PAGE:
So lighten up.

6 ( +6 / -0 )

When will the Japanese government step in a have this website closed?!!

Are you Russian or Chinese? Governments can't do that in democratic countries. That's dictatorship.

3 ( +3 / -0 )

For $30, 000 the producers of these melons get national and international coverage.

Its now less than 20k USD, :(, and cost the buyer, not the producer.

What I am most interested in though is the assertion that this got meaningful "international coverage". I suspect the international media are bored with this. If they bothered to find out that the melons are grown over winter (average outside temp for Dec to Feb is minus 5.6C) in superheated polytunnels, I doubt Western media would be so keen on acting as patsies handing out valuable free promotion. Any news outlet supposedly keen on reporting on climate issues would probably want to comment on the heating bill. Yubari climate in this link here.

https://www.data.jma.go.jp/obd/stats/etrn/view/nml_amd_3m.php?prec_no=15&block_no=0049&year=&month=&day=&view=

The idea of growing melons over winter in Hokkaido is very artificial and denies the Japanese central claim of eating "shun no mono" (seasonal food).

2 ( +2 / -0 )

gokai_wo_manekuMay 24 09:36 pm JST

It's called "capitalism". That's how it works. You're welcome!!

Capitalism drives prices down to their costs. This is fetishization of food. Maybe it makes some people feel good but it has nothing to do with capitalism.

2 ( +2 / -0 )

RedemptionMay 24 10:03 pm JST

Americans blow money on cocaine and fentanyl. Japanese on fruits. Which is worse?

So you will acknowledge that blowing wads on impermanent items is not setting a good example for people?

1 ( +1 / -0 )

For corporate tax purposes, it is covered as an 'expense' under the 'advertising, PR, Marketing ' clause. So, the cost of business expenses is borne by the whole country.

-2 ( +0 / -2 )

These melons or similar are so ‘popular’ that I picked a discounted one up the other day at 400 yen.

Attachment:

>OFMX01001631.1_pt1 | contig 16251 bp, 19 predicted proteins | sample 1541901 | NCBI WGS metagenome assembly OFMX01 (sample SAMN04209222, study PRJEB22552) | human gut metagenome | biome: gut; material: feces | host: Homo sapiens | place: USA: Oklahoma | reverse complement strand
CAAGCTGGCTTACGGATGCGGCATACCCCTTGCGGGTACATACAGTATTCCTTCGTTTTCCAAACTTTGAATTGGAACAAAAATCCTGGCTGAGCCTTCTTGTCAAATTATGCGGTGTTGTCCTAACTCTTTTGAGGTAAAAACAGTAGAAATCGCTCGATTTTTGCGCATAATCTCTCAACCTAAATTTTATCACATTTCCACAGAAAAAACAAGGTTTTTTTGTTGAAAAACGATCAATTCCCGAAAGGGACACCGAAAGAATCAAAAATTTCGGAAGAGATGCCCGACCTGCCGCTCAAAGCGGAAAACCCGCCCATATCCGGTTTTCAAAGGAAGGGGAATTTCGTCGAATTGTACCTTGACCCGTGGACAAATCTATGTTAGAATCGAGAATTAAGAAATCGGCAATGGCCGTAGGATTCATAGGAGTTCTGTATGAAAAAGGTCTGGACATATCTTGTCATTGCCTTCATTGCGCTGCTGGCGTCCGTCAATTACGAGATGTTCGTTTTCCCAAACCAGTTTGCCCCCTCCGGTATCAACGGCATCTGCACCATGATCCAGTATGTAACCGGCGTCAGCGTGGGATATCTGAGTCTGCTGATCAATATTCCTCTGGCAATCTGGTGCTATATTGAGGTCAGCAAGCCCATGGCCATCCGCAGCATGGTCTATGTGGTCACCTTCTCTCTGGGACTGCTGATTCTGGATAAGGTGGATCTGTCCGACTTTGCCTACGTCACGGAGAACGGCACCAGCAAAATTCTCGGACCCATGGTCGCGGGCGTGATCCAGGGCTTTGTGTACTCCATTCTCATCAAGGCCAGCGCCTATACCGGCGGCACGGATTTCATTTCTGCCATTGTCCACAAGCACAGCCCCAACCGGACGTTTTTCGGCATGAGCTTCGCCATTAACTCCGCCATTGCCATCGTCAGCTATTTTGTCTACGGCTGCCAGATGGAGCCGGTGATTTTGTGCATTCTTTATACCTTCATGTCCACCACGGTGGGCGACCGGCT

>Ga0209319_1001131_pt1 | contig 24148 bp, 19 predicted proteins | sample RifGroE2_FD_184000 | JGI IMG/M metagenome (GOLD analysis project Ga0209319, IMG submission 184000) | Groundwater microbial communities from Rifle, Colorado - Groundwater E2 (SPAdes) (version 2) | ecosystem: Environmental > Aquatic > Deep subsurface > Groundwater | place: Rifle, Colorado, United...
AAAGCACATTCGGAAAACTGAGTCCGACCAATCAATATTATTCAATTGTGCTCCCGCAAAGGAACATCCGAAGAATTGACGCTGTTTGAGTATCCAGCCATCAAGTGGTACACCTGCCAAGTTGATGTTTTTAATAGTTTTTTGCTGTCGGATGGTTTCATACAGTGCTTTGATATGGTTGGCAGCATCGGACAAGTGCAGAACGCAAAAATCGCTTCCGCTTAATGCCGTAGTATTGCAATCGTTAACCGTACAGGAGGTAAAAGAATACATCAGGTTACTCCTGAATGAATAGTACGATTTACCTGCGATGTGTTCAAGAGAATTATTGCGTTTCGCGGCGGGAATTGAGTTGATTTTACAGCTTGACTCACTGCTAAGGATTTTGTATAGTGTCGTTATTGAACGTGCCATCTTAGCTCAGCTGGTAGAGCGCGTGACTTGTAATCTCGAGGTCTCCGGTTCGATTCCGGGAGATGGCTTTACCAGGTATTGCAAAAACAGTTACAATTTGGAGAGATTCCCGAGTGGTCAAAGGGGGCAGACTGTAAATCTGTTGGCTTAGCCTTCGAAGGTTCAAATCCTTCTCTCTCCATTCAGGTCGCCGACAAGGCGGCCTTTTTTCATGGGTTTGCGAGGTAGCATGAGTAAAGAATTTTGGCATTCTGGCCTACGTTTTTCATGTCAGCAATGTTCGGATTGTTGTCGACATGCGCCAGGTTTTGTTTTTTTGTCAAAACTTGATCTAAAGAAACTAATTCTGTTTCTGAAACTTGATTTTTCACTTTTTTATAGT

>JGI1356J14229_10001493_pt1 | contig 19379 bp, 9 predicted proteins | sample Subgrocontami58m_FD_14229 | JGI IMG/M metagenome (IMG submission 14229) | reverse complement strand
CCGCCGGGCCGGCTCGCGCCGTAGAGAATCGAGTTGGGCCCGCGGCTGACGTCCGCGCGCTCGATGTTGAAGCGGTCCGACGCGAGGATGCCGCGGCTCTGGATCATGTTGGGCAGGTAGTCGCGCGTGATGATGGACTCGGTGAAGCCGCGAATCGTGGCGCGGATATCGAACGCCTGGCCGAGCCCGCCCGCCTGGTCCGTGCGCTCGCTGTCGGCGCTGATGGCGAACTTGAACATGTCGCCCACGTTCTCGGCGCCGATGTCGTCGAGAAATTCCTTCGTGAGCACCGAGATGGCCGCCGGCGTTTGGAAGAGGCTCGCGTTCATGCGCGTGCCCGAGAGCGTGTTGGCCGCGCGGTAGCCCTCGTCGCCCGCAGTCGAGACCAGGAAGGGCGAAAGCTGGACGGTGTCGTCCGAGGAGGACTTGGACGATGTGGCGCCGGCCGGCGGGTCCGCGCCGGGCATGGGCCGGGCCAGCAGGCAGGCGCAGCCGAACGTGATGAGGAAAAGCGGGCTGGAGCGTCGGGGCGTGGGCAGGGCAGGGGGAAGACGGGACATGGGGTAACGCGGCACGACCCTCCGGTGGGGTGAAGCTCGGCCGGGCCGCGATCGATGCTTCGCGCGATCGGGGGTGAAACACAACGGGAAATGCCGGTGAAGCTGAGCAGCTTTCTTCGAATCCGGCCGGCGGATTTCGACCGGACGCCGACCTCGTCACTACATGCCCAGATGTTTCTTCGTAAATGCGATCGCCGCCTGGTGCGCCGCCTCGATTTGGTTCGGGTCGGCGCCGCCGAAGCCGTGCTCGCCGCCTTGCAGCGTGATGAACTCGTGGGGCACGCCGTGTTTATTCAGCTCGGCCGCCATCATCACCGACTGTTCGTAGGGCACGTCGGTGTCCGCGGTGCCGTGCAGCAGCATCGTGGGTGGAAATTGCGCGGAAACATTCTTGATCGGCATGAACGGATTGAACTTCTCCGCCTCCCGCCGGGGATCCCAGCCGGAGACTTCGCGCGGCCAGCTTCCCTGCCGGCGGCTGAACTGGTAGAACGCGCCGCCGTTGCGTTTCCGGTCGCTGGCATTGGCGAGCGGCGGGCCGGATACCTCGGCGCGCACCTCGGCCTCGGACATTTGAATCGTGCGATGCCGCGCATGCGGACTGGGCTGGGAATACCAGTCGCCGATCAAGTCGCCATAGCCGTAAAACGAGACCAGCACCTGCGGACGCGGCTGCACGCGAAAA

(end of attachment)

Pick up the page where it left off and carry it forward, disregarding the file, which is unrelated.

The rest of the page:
-1 ( +0 / -1 )

Pay Y3m, obtain way more than Y3m in media publicity without breaking the new govt. rule the JT mentioned on here some time ago that banned the presentation of products as news items. Seems sensible.

0 ( +0 / -0 )

I think the only people that would waste that kind of money are the Chinese, they love expensive things thinking it means and equates to quality.

-4 ( +1 / -5 )

Like most things, if the tabloids stop reporting it, it'll go away.

-3 ( +0 / -3 )

The loophole is someone buying two melons for ¥3 million when the real value is less than ¥50,000. There should be a limit to what people can file for when buying these items.

If you think that's a loophole, I'm happy to sell you a couple of melons for ¥3 million. You can enjoy the "benefits" of this "loophole" too!

-3 ( +0 / -3 )

The shop price for Yubari melons is ¥30,000 to ¥50,000 each.

0 ( +1 / -1 )

A perfect example as to why regular people hate rich people.

1 ( +1 / -0 )

Wallace, for the most part, you can sell whatever you want for however much or little you want. If you have a seller and a buyer who agree on the price, it's fine. You seem to think that the person who spends ¥3 million on a couple of melons is cheating the system. If the system says they can write it off, then it's fine. If not, then they can only write off an amount equal to the maximum allowable amount (in some cases it would be zero - so not a tax write off). But even if they are able to deduct the entire 3 million yen, the SELLER has now made 3 million yen in sales which he must report and pay taxes on. So the government still gets its money.

-5 ( +0 / -5 )

owzer

Wallace, for the most part, you can sell whatever you want for however much or little you want. If you have a seller and a buyer who agree on the price, it's fine.

I don't disagree with that.

You seem to think that the person who spends ¥3 million on a couple of melons is cheating the system.

I did not mention anything about cheating.

If the system says they can write it off, then it's fine.

The tax law needs to be changed.

Claiming ¥3 million tax for a pair of melons worth no more than ¥100,000.

For taxes, some items are bought but can't be claimed against taxes in full.

If not, then they can only write off an amount equal to the maximum allowable amount (in some cases it would be zero - so not a tax write off).

But even if they are able to deduct the entire 3 million yen, the SELLER has now made 3 million yen in sales which he must report and pay taxes on. So the government still gets its money.

The seller can also claim expenses and overheads so it will be much less than ¥3 million.

0 ( +2 / -2 )

How many people could ¥3 million feed?

Who knows? How's that relevant? How many new tires for SUV's could be purchased with that money?

The tax law needs to be changed.

How come it hasn't been changed? Why aren't they listening to you?

-4 ( +1 / -5 )

zibalaMay 25 11:51 pm JST

How many people could ¥3 million feed?

Who knows? How's that relevant? How many new tires for SUV's could be purchased with that money?

Keeping people alive and productive is more important than SUVs.

3 ( +3 / -0 )

The seller can also claim expenses and overheads so it will be much less than ¥3 million.

The seller is claiming those expenses anyway. It makes no difference.

-2 ( +0 / -2 )